Fairphone 4 locked-down software = planned obsolescence?

Got any sources on that? :thinking:

The AvB specifications I linked above are directly by Google, and they specifically mention that the rollback index should be cleared.
Would be strange for Google to offer a bootloader that violates their own directive …

If you don’t lock your bootloader, none of this matters and you can install as many different operating systems as you want without bricking your phone.
The rollback index only comes into effect once the bootloader is locked.

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As I understand it, It’s the same anti-rollback mechanism as used on Google phones since Pixel 6, which uses the eFuse feature of the Snapdragon SoC:

The rollback protection on the Google Pixel 6, Pixel 6 Pro, and the Pixel 6a is materialized through electronic fuses (eFuses). An eFuse is like a write-once flash. Once you flip those bits by writing something into them, there’s no going back. After “blowing” an eFuse, it’ll stay written with that value forever.

That’s reassuring if this is true. However, what initially worried me was Murena’s website here:
(see “caution” section in red, and examples)
This section is after you have unlocked the bootloader. There is no mention of re-locking it in the steps up to that point. Yet they still warn that if the anti-rollback is triggered, you will brick your phone.

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Well, if that’s the case, that really sucks, but it certainly would explain why it’s not working as it’s supposed to :roll_eyes:
I’m gonna give Fairphone the benefit of the doubt here, never attribute to malice … etc., but if they don’t explain it / fix it, the outcome is basically the same.

You will, if you trigger it (and OEM unlocking is deactivated), but it’s not active unless you lock the bootloader and if you check fastboot flashing get_unlock_ability before locking it, you can usually unlock it again even if you triggered it.
Beware, that’s the case for the FP4, other phones might even check the rollback index in an unlocked state, it’s up to the manufacturer to decide.

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Interesting to see them used in that context. As I understand the article, the eFuse “only” prevents going back to Android 12 when you updated you Pixel phone already to Android 13 once. It doesn’t sound like it affects the rollback protection in general. I personally haven’t tried to go back to Android 12, but I would assume that we had heard already of some cases if this would be impossible.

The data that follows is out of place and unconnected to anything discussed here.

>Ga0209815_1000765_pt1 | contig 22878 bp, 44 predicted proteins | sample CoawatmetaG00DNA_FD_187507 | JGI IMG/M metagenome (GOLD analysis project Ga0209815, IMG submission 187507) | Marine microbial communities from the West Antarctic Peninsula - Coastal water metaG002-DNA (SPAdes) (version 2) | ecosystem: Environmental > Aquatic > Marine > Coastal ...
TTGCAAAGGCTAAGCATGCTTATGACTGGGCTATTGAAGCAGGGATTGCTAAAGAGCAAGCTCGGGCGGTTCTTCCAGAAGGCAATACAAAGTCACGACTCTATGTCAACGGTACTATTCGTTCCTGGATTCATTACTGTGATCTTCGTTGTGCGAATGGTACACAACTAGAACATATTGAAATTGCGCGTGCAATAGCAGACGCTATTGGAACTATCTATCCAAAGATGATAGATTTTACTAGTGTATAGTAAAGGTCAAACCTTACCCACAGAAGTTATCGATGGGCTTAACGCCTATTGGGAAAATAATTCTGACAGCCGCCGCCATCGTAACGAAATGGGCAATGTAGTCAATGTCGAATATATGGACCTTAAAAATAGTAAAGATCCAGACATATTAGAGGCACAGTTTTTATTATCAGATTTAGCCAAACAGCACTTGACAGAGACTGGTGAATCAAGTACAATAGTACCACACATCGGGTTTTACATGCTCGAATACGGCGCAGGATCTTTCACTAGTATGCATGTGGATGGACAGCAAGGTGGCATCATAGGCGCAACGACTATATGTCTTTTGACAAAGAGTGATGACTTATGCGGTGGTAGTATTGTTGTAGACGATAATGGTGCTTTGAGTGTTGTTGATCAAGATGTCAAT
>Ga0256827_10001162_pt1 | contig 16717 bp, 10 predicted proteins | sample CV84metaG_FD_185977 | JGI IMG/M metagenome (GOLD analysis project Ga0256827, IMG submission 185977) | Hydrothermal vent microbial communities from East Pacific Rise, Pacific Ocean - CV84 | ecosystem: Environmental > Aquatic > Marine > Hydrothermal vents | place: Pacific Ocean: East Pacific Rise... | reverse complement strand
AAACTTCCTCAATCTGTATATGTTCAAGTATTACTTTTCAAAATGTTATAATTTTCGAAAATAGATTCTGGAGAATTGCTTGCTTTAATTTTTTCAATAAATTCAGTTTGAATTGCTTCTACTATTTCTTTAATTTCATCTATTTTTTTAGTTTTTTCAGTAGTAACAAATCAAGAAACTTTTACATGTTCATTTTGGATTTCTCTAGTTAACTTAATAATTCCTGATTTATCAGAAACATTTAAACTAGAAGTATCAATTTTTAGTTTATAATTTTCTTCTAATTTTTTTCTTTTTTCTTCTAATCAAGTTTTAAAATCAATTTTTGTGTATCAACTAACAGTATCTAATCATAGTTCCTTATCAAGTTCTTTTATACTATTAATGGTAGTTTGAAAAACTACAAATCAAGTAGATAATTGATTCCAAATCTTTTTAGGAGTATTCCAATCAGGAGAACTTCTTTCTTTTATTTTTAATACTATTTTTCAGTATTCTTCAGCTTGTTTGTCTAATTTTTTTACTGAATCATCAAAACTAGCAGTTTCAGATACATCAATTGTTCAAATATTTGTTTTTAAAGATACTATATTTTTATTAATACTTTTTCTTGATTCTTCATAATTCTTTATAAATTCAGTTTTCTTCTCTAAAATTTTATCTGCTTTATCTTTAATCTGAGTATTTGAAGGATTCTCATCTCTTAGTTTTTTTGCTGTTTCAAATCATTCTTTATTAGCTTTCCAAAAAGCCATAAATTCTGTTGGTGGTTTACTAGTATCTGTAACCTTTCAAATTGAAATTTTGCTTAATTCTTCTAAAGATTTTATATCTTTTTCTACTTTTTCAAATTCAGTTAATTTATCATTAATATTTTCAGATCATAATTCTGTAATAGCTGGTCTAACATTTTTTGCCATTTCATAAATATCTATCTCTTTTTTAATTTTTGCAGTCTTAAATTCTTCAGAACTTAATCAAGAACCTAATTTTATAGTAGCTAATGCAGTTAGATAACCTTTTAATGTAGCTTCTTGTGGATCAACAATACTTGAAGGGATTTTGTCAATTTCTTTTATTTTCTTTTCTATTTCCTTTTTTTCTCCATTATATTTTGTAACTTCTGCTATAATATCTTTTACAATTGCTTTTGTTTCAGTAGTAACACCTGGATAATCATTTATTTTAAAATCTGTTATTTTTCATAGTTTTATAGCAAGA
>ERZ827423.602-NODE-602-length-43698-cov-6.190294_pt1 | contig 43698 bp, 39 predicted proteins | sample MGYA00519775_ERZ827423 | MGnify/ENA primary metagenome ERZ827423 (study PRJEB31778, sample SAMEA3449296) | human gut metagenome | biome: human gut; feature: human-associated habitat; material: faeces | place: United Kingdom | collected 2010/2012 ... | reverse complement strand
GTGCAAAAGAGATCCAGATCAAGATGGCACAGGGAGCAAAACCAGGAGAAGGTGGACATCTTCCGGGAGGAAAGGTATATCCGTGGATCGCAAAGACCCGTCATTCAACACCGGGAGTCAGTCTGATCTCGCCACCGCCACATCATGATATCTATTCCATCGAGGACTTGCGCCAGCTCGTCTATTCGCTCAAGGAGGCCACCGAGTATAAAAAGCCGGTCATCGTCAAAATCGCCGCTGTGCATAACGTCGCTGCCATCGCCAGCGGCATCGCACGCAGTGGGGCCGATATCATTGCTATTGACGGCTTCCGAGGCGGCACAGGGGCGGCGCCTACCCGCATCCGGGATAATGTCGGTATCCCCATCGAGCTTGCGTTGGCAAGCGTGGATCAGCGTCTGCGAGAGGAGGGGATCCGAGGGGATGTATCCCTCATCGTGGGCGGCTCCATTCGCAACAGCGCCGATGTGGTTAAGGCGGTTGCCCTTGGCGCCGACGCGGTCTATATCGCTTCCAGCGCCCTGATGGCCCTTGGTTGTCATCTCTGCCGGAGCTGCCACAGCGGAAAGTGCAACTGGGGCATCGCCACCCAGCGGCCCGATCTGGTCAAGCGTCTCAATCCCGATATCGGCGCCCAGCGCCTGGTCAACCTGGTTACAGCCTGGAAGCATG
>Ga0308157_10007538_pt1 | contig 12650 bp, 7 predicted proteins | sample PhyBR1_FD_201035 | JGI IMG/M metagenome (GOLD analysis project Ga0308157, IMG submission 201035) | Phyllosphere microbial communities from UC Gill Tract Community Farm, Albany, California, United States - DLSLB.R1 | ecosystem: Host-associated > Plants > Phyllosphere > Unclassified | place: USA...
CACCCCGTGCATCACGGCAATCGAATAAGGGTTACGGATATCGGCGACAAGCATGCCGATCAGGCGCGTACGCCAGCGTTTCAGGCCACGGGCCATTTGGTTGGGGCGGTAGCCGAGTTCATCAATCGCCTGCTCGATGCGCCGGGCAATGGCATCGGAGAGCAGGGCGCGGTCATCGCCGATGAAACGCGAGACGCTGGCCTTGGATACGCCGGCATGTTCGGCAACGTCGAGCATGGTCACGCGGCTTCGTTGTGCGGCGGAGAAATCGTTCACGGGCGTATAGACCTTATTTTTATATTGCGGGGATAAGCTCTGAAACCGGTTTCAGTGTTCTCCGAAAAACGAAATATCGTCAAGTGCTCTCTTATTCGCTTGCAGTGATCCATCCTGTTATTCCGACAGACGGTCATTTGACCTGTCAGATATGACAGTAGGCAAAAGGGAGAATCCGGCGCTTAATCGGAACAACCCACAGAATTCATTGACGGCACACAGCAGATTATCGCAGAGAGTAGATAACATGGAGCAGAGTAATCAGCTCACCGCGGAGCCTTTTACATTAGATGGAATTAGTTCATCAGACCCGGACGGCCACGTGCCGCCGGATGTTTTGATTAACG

The variable mentioned in the article isn’t even set in my case (iodéOS with Android 13):
(bootloader) version-bootloader:

But as “The Snapdragon processors have a OTP fuse bank region referred to as eFuses (QFPROM) which can be used to store disk encryption keys.”, it doesn’t sound like they would run out of space for single bits quickly. I haven’t found any statements regarding the size, though (searched not too deeply).


In /e/OS OEM unlocking is active (I mean you can always move the slider from enabled to disabled and vice versa) even if the bootloader is unlocked.

I meant anti rollback protection isn’t active, unless the bootloader is locked :slightly_smiling_face:

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I just want to mention that the fact that this whole eFuse thing even exists is unacceptable imo.

It’s “yours to open, yours to keep” and it’s also my goddamn right to install any crappy old Android version I want on it without my phone - that I bought and I am responsible for - destroying itself. If I get hacked then thats my problem, but it’s not Google’s (or anyone else’s) job to patronise me about what I do with my devices.


What you can do is down to the device, and given the complexity of the chips and how they are made for a global audience it’s unrealistic to think you can do what you like.

A ridiculous example is : given the value and cost It still doesn’t toast bread but then my oil filled radiator doesn’t either.

However my old parabolic one bar heater can, be used to boil water and make toast, I can even use the mirror suntan :slight_smile:

It seems that had I had toasting in mind I would not have bought a radiator, but I did, well actually I didn’t ~ I use a wood stove for heating and cooking in the winter and solar in the summer, neither of which provide me with toast…

So maybe some mods can be done to the phone or maybe trade in in for one that you can install A4 on.

There are no rights, just privileges and there are limits to what the user has.

Er, WTF?

I paid for this thing. More than that: I bought a “Fairphone”. The whole “raisin d’etre” of fairphone is to avoid landfill, but if they sell phones which brick themselves, it completely defeats that.
It’s a bit like buying what you thought was a freehold house, only to find out it’s leasehold, and you are beholden to some landlord. And if you paint the walls the wrong colour, they will evict you, and not even refund your money.

Just because it’s a “complicated chip” shouldn’t mean that it has a self-destruct mechanism on it controlled by some third-party… I’m sure you’ve tripped BitLocker on Windows once or twice because you installed a different RAM module or SSD. But your CPU doesn’t fry itself when you do that, it just erases the data (or rather, the encryption keys), which is what you told it to do when you enabled BitLocker. But if someone (say, Apple) sold a PC that rendered itself useless if the wrong software was installed, they would be taken to court. Especially if they had advertised it as “good for the planet” or something… :roll_eyes:


I would strongly disagree . .

The Fair is about the miners and factory workers welfare